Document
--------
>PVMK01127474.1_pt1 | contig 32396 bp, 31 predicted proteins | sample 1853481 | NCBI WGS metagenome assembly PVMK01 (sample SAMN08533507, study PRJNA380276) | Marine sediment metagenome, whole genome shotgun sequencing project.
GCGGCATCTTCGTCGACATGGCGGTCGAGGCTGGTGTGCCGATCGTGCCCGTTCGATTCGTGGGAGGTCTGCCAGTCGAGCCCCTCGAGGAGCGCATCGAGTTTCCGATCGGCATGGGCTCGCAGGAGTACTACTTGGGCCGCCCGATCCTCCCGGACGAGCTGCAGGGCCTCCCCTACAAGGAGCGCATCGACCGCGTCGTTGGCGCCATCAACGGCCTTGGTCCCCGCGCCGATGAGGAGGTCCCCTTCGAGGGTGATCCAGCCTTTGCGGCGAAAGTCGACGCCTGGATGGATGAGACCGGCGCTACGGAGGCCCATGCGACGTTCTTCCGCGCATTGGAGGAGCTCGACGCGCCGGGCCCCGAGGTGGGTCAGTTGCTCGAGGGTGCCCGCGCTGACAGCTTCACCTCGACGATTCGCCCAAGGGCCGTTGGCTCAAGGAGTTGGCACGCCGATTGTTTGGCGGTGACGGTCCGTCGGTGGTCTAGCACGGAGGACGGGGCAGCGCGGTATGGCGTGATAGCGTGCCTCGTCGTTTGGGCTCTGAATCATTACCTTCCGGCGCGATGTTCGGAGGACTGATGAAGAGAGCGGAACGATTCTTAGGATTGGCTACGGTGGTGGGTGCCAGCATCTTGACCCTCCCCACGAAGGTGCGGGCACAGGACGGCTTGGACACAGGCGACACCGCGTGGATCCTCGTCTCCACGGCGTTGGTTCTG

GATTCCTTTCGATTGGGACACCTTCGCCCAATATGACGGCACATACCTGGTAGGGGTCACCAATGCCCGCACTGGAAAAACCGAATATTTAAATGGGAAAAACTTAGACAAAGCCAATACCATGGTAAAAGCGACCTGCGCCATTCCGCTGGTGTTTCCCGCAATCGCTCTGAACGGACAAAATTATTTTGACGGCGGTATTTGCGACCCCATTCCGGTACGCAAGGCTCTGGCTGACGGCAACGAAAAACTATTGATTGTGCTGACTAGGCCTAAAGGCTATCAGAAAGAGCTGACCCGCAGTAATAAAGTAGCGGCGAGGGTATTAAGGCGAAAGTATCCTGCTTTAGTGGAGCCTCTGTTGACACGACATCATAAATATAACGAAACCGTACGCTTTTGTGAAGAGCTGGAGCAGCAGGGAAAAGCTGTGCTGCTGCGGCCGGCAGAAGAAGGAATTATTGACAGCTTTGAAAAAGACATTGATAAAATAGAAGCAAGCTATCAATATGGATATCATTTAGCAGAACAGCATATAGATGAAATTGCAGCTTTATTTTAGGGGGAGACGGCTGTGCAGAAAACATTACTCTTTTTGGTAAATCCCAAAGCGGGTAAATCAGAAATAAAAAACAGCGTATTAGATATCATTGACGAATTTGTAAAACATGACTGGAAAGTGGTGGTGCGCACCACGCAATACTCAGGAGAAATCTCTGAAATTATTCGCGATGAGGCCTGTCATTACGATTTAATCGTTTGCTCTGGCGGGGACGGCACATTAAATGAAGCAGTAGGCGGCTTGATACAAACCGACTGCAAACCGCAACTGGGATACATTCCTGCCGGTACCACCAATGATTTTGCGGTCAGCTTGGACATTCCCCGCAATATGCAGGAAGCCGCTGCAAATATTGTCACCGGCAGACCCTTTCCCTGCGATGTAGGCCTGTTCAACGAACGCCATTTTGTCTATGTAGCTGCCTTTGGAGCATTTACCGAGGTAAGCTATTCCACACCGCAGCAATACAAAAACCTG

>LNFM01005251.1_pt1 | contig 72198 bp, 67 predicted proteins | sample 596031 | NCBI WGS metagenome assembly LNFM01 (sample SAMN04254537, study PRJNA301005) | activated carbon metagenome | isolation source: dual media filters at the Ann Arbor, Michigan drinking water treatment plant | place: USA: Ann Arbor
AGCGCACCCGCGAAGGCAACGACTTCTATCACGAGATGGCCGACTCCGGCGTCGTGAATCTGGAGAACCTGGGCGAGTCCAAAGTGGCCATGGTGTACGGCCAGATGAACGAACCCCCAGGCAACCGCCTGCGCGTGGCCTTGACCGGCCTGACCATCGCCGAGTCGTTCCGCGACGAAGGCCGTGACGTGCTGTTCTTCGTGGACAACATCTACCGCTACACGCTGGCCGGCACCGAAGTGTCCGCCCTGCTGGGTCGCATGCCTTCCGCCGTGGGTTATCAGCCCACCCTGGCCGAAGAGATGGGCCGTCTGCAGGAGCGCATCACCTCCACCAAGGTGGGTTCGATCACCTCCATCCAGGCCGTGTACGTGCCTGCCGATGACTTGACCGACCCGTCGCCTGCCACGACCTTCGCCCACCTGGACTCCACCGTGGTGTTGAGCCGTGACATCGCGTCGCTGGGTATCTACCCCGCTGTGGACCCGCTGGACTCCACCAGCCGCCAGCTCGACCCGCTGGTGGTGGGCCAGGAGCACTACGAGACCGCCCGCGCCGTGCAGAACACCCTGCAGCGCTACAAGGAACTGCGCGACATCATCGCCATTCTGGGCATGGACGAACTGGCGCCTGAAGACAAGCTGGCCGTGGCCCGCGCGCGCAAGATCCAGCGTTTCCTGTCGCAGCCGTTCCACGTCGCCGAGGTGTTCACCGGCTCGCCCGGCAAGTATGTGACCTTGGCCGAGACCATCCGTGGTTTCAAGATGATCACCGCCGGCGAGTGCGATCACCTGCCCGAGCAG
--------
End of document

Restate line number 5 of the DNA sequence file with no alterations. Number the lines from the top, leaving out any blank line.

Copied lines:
AGCGCACCCGCGAAGGCAACGACTTCTATCACGAGATGGCCGACTCCGGCGTCGTGAATCTGGAGAACCTGGGCGAGTCCAAAGTGGCCATGGTGTACGGCCAGATGAACGAACCCCCAGGCAACCGCCTGCGCGTGGCCTTGACCGGCCTGACCATCGCCGAGTCGTTCCGCGACGAAGGCCGTGACGTGCTGTTCTTCGTGGACAACATCTACCGCTACACGCTGGCCGGCACCGAAGTGTCCGCCCTGCTGGGTCGCATGCCTTCCGCCGTGGGTTATCAGCCCACCCTGGCCGAAGAGATGGGCCGTCTGCAGGAGCGCATCACCTCCACCAAGGTGGGTTCGATCACCTCCATCCAGGCCGTGTACGTGCCTGCCGATGACTTGACCGACCCGTCGCCTGCCACGACCTTCGCCCACCTGGACTCCACCGTGGTGTTGAGCCGTGACATCGCGTCGCTGGGTATCTACCCCGCTGTGGACCCGCTGGACTCCACCAGCCGCCAGCTCGACCCGCTGGTGGTGGGCCAGGAGCACTACGAGACCGCCCGCGCCGTGCAGAACACCCTGCAGCGCTACAAGGAACTGCGCGACATCATCGCCATTCTGGGCATGGACGAACTGGCGCCTGAAGACAAGCTGGCCGTGGCCCGCGCGCGCAAGATCCAGCGTTTCCTGTCGCAGCCGTTCCACGTCGCCGAGGTGTTCACCGGCTCGCCCGGCAAGTATGTGACCTTGGCCGAGACCATCCGTGGTTTCAAGATGATCACCGCCGGCGAGTGCGATCACCTGCCCGAGCAG